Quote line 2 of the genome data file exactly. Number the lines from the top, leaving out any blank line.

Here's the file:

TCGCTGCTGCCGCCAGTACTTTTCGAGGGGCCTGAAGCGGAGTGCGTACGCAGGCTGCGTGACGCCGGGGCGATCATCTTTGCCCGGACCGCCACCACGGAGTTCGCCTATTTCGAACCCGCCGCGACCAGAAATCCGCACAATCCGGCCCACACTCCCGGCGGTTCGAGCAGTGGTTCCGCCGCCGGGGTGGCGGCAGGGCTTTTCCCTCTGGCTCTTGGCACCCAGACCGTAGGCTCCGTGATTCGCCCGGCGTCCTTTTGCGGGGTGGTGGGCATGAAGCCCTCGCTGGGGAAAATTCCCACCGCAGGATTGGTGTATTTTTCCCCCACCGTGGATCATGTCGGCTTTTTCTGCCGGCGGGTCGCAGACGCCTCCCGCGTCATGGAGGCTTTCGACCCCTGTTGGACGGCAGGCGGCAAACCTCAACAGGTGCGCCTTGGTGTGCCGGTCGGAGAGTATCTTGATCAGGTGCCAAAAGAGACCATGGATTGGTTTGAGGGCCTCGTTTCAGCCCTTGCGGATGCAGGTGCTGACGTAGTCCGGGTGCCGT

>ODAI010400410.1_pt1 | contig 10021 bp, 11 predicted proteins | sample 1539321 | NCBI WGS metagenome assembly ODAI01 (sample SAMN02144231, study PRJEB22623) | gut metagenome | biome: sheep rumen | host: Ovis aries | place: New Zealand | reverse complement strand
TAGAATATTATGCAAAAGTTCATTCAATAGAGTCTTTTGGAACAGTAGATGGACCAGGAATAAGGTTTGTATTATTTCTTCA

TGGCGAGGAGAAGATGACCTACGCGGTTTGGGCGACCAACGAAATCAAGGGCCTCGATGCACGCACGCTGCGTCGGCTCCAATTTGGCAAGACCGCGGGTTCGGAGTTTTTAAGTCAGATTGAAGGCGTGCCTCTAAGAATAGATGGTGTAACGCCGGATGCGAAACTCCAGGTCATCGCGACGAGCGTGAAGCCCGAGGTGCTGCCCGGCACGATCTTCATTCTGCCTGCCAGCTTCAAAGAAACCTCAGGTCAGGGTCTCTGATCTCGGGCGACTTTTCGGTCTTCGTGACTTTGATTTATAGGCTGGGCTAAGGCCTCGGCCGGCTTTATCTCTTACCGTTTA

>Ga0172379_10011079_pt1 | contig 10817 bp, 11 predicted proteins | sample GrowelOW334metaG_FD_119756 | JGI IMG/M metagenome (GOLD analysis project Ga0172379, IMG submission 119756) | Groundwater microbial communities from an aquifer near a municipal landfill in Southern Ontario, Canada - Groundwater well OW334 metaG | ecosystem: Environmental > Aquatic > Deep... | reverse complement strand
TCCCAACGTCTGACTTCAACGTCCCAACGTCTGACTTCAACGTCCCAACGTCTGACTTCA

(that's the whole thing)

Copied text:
>ODAI010400410.1_pt1 | contig 10021 bp, 11 predicted proteins | sample 1539321 | NCBI WGS metagenome assembly ODAI01 (sample SAMN02144231, study PRJEB22623) | gut metagenome | biome: sheep rumen | host: Ovis aries | place: New Zealand | reverse complement strand